Generally, if people have ready access to credible data, their decisions will be consistent with the company's mission and core strategies. However, ready access to credible data and knowledge can be interrupted by egos, individual agendas, turf battles, etc.

Accordingly, the leadership of the business needs to continually evaluate opportunities to enhance communication and knowledge sharing processes and weed out barriers that inevitably leak into the system. From a governance standpoint, privately owned enterprises can improve performance by emulating their publicly traded brethren through establishing an independent board of directors or board of advisers.

The privately owned business owners should search for independent directors or advisers who will provide valuable input on critical strategic issues the company is or will be facing. The board should add an additional element of structure, planning and accountability to the organization.

Efficient delivery systems.

The mantra of the '90s continues to be, "Give me more for less." Successful growth companies have heard and accepted this challenge. Accordingly, they have aggressively pursued strategies to become the lowest-cost producer of their respective goods or services. Note that this strategy is different from being the lowest-cost provider of goods or services. Being the lowest-cost provider might or might not be the applicable organization's key strategy. However, in order to achieve sustained profitable growth, an organization needs to develop a passion for the lowest-cost production to maintain a competitive advantage.

This mind-set is pervasive to all core processes in the organization. Likewise, lowest-cost producer status cannot be achieved without integrating customers, suppliers and other service providers involved directly or indirectly in creating, marketing, selling and delivering products and services to the marketplace.

Measurement systems.

The unprecedented economic expansion during the 1990s can create an environment where the organization becomes satisfied with the results.

Successful growth companies strive to continually improve performance, broaden their family of performance measures to address trends relative to quality, cost and time and benchmark performance levels against companies throughout their industry. As these performance measures are developed, they need to be integrated into the organization's individual and collective understanding of the business, as well as its compensation systems. People can spend a lot of time, energy and resources attempting to develop the "perfect" family of performance measures.

In an effort to optimize the process, try to follow the KISS theory. Focus on five to 10 key measures that can be clearly defined, communicated, measured and incorporated to some degree into every associate's performance goals.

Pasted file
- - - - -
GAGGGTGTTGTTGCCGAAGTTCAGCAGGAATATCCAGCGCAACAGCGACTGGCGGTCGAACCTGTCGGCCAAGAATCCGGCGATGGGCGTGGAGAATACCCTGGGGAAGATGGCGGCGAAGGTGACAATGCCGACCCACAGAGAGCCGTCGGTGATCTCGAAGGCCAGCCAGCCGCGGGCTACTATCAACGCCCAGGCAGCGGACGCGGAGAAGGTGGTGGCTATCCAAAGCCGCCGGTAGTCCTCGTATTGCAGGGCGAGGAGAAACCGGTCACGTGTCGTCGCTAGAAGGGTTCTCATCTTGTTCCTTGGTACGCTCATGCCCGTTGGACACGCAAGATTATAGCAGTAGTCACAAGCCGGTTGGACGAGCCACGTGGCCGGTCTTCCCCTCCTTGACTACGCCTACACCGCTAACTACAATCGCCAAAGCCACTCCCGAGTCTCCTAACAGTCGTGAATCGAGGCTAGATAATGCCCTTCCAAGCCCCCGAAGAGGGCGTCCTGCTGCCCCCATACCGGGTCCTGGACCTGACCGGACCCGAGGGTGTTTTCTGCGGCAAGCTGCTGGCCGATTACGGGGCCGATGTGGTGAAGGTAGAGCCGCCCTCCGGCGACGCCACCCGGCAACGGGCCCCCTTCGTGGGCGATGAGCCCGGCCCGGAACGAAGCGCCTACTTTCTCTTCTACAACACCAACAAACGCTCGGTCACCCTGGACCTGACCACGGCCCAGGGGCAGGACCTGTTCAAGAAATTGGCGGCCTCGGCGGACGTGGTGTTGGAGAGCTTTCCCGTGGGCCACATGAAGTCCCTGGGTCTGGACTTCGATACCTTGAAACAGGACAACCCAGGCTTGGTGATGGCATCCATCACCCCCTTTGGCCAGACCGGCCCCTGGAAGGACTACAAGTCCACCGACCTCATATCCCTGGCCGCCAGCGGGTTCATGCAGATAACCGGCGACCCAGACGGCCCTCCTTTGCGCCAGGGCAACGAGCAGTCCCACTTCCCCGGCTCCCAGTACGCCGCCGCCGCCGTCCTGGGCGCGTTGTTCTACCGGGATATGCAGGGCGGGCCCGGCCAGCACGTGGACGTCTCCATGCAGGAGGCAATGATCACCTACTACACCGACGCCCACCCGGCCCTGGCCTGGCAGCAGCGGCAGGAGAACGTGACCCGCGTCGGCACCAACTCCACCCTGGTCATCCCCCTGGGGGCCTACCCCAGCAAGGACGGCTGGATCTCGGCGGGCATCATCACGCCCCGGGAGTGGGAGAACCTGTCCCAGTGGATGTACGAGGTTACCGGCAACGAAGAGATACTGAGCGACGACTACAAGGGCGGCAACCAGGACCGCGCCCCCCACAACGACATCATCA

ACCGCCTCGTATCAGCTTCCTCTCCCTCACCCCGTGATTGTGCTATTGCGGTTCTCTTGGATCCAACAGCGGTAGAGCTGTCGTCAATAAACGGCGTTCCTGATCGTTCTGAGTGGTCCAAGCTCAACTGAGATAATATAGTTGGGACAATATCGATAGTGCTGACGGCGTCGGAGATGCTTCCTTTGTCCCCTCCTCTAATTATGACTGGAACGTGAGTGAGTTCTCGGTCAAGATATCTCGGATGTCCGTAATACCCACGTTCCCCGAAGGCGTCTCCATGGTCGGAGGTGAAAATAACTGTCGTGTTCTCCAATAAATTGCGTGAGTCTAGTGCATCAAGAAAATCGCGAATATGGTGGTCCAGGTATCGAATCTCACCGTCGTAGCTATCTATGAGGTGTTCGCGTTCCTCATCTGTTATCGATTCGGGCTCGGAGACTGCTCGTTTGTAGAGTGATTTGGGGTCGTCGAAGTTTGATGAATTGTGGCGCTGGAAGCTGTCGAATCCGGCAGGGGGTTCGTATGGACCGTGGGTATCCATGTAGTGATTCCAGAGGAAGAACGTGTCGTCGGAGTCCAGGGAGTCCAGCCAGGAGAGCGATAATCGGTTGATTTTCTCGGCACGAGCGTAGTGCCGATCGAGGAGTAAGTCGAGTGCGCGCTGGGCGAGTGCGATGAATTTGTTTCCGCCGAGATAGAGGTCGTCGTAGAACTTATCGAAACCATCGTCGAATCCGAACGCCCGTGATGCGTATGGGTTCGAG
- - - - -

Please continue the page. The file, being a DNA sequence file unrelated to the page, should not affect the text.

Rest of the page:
There is no top 10 of performance measures; however, one that I would encourage almost any company to consider is annual operating cash flow as a percentage of assets stated at cost.

Succession planning.

Several common barriers to successful succession planning are egos, the psychology of control, a lack of personal wealth independent of the business and the notion that all children must participate equally in all of the family's assets.

The shareholders of the business need to pay particular attention to planning for and orchestrating an orderly transition of the business' leadership. This transition will ensure that the family and business plans are carefully integrated and communicated to all interested parties.

Do not procrastinate on documenting your succession plans and executing against your wealth and succession plans. Despite best efforts, no one has been able to avoid the inevitable.

Plan ahead in order to mitigate the risks of an untimely death, disability or poorly crafted succession plans for the business.

Jerry Reichert is partner in charge of Arthur Andersen's Enterprise Group, which serves small to midsized companies in Greater Cincinnati and is responsible for the annual Greater Cincinnati 100.

Business Headlines for Sunday, October 4, 1998

Companies share passion for growth
How the list is put together
Manufacturers making presence felt
Many use mistakes to build stronger company
New directors signal new direction for Frisch's
GREATER CINCINNATI 100: Secrets of their success
Spurring growth, finding niches common goal
Top concerns: Workers, technology needed